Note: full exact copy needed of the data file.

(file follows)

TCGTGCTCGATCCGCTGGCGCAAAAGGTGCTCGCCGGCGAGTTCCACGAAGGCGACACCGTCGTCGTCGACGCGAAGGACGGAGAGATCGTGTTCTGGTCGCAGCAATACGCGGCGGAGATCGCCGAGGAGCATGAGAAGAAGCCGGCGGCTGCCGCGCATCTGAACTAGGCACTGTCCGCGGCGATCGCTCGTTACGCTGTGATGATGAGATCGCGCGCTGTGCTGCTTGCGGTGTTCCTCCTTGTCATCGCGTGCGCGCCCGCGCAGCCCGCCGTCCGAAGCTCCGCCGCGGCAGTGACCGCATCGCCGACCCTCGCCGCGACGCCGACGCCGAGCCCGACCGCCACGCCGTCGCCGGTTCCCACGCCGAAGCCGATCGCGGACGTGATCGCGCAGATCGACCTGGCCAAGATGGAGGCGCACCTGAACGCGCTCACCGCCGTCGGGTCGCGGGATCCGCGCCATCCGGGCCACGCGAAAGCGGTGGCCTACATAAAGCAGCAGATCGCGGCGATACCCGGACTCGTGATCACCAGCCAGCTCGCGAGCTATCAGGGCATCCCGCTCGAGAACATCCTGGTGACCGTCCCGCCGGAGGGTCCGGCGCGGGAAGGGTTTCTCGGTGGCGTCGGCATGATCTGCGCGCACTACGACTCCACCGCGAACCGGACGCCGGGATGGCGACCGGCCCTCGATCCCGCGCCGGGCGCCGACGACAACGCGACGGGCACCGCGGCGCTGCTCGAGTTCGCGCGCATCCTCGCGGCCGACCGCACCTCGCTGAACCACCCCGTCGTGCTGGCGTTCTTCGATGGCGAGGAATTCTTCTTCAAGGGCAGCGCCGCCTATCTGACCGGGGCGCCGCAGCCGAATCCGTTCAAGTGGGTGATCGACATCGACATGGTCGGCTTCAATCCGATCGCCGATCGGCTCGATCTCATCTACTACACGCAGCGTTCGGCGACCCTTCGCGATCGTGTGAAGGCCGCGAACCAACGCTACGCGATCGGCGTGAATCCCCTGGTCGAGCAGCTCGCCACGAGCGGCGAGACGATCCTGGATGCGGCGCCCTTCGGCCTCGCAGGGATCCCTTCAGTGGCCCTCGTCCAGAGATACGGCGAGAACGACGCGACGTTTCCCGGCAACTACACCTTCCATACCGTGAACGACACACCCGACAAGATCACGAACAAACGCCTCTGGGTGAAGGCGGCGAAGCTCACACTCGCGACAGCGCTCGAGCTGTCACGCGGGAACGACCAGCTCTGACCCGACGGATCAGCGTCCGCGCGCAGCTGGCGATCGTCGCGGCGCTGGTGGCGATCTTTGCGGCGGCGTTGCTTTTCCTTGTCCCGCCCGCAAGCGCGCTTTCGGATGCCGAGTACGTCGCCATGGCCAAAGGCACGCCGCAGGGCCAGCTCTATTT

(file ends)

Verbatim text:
TCGTGCTCGATCCGCTGGCGCAAAAGGTGCTCGCCGGCGAGTTCCACGAAGGCGACACCGTCGTCGTCGACGCGAAGGACGGAGAGATCGTGTTCTGGTCGCAGCAATACGCGGCGGAGATCGCCGAGGAGCATGAGAAGAAGCCGGCGGCTGCCGCGCATCTGAACTAGGCACTGTCCGCGGCGATCGCTCGTTACGCTGTGATGATGAGATCGCGCGCTGTGCTGCTTGCGGTGTTCCTCCTTGTCATCGCGTGCGCGCCCGCGCAGCCCGCCGTCCGAAGCTCCGCCGCGGCAGTGACCGCATCGCCGACCCTCGCCGCGACGCCGACGCCGAGCCCGACCGCCACGCCGTCGCCGGTTCCCACGCCGAAGCCGATCGCGGACGTGATCGCGCAGATCGACCTGGCCAAGATGGAGGCGCACCTGAACGCGCTCACCGCCGTCGGGTCGCGGGATCCGCGCCATCCGGGCCACGCGAAAGCGGTGGCCTACATAAAGCAGCAGATCGCGGCGATACCCGGACTCGTGATCACCAGCCAGCTCGCGAGCTATCAGGGCATCCCGCTCGAGAACATCCTGGTGACCGTCCCGCCGGAGGGTCCGGCGCGGGAAGGGTTTCTCGGTGGCGTCGGCATGATCTGCGCGCACTACGACTCCACCGCGAACCGGACGCCGGGATGGCGACCGGCCCTCGATCCCGCGCCGGGCGCCGACGACAACGCGACGGGCACCGCGGCGCTGCTCGAGTTCGCGCGCATCCTCGCGGCCGACCGCACCTCGCTGAACCACCCCGTCGTGCTGGCGTTCTTCGATGGCGAGGAATTCTTCTTCAAGGGCAGCGCCGCCTATCTGACCGGGGCGCCGCAGCCGAATCCGTTCAAGTGGGTGATCGACATCGACATGGTCGGCTTCAATCCGATCGCCGATCGGCTCGATCTCATCTACTACACGCAGCGTTCGGCGACCCTTCGCGATCGTGTGAAGGCCGCGAACCAACGCTACGCGATCGGCGTGAATCCCCTGGTCGAGCAGCTCGCCACGAGCGGCGAGACGATCCTGGATGCGGCGCCCTTCGGCCTCGCAGGGATCCCTTCAGTGGCCCTCGTCCAGAGATACGGCGAGAACGACGCGACGTTTCCCGGCAACTACACCTTCCATACCGTGAACGACACACCCGACAAGATCACGAACAAACGCCTCTGGGTGAAGGCGGCGAAGCTCACACTCGCGACAGCGCTCGAGCTGTCACGCGGGAACGACCAGCTCTGACCCGACGGATCAGCGTCCGCGCGCAGCTGGCGATCGTCGCGGCGCTGGTGGCGATCTTTGCGGCGGCGTTGCTTTTCCTTGTCCCGCCCGCAAGCGCGCTTTCGGATGCCGAGTACGTCGCCATGGCCAAAGGCACGCCGCAGGGCCAGCTCTATTT